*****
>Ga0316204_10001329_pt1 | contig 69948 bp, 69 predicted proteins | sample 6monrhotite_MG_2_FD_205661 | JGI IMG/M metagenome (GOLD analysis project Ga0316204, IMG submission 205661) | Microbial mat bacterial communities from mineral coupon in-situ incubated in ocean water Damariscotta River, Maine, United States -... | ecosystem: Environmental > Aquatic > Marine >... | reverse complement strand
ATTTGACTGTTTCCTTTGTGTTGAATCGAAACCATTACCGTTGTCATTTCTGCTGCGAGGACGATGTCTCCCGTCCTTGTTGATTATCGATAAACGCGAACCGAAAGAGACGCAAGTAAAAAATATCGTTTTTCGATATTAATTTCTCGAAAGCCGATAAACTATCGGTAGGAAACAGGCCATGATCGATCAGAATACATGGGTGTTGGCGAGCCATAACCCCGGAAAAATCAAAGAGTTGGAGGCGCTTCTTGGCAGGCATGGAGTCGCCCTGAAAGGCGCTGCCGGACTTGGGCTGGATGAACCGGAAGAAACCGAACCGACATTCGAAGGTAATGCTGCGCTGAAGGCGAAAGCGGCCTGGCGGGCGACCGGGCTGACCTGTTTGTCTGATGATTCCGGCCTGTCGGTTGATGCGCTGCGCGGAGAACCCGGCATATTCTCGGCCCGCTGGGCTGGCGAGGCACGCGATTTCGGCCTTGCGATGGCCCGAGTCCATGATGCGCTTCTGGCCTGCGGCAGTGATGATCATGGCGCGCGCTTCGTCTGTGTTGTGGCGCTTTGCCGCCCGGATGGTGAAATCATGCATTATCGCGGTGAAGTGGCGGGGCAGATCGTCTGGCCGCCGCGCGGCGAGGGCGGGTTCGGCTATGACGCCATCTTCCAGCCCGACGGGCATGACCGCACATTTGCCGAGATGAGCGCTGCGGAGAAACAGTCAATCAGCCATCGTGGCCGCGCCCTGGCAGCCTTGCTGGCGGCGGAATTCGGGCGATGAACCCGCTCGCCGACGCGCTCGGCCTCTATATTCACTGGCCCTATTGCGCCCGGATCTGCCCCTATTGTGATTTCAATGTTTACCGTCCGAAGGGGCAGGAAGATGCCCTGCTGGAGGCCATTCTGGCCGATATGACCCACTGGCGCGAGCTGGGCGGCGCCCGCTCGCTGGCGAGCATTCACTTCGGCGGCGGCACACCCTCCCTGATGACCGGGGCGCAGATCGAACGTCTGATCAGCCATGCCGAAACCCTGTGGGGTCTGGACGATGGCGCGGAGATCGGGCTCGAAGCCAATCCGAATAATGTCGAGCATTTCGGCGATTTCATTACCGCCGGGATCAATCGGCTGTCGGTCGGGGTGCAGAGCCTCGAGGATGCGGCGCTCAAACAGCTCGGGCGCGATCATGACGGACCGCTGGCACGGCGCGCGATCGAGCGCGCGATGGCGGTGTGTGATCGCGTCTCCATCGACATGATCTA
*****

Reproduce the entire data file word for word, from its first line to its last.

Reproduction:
>Ga0316204_10001329_pt1 | contig 69948 bp, 69 predicted proteins | sample 6monrhotite_MG_2_FD_205661 | JGI IMG/M metagenome (GOLD analysis project Ga0316204, IMG submission 205661) | Microbial mat bacterial communities from mineral coupon in-situ incubated in ocean water Damariscotta River, Maine, United States -... | ecosystem: Environmental > Aquatic > Marine >... | reverse complement strand
ATTTGACTGTTTCCTTTGTGTTGAATCGAAACCATTACCGTTGTCATTTCTGCTGCGAGGACGATGTCTCCCGTCCTTGTTGATTATCGATAAACGCGAACCGAAAGAGACGCAAGTAAAAAATATCGTTTTTCGATATTAATTTCTCGAAAGCCGATAAACTATCGGTAGGAAACAGGCCATGATCGATCAGAATACATGGGTGTTGGCGAGCCATAACCCCGGAAAAATCAAAGAGTTGGAGGCGCTTCTTGGCAGGCATGGAGTCGCCCTGAAAGGCGCTGCCGGACTTGGGCTGGATGAACCGGAAGAAACCGAACCGACATTCGAAGGTAATGCTGCGCTGAAGGCGAAAGCGGCCTGGCGGGCGACCGGGCTGACCTGTTTGTCTGATGATTCCGGCCTGTCGGTTGATGCGCTGCGCGGAGAACCCGGCATATTCTCGGCCCGCTGGGCTGGCGAGGCACGCGATTTCGGCCTTGCGATGGCCCGAGTCCATGATGCGCTTCTGGCCTGCGGCAGTGATGATCATGGCGCGCGCTTCGTCTGTGTTGTGGCGCTTTGCCGCCCGGATGGTGAAATCATGCATTATCGCGGTGAAGTGGCGGGGCAGATCGTCTGGCCGCCGCGCGGCGAGGGCGGGTTCGGCTATGACGCCATCTTCCAGCCCGACGGGCATGACCGCACATTTGCCGAGATGAGCGCTGCGGAGAAACAGTCAATCAGCCATCGTGGCCGCGCCCTGGCAGCCTTGCTGGCGGCGGAATTCGGGCGATGAACCCGCTCGCCGACGCGCTCGGCCTCTATATTCACTGGCCCTATTGCGCCCGGATCTGCCCCTATTGTGATTTCAATGTTTACCGTCCGAAGGGGCAGGAAGATGCCCTGCTGGAGGCCATTCTGGCCGATATGACCCACTGGCGCGAGCTGGGCGGCGCCCGCTCGCTGGCGAGCATTCACTTCGGCGGCGGCACACCCTCCCTGATGACCGGGGCGCAGATCGAACGTCTGATCAGCCATGCCGAAACCCTGTGGGGTCTGGACGATGGCGCGGAGATCGGGCTCGAAGCCAATCCGAATAATGTCGAGCATTTCGGCGATTTCATTACCGCCGGGATCAATCGGCTGTCGGTCGGGGTGCAGAGCCTCGAGGATGCGGCGCTCAAACAGCTCGGGCGCGATCATGACGGACCGCTGGCACGGCGCGCGATCGAGCGCGCGATGGCGGTGTGTGATCGCGTCTCCATCGACATGATCTA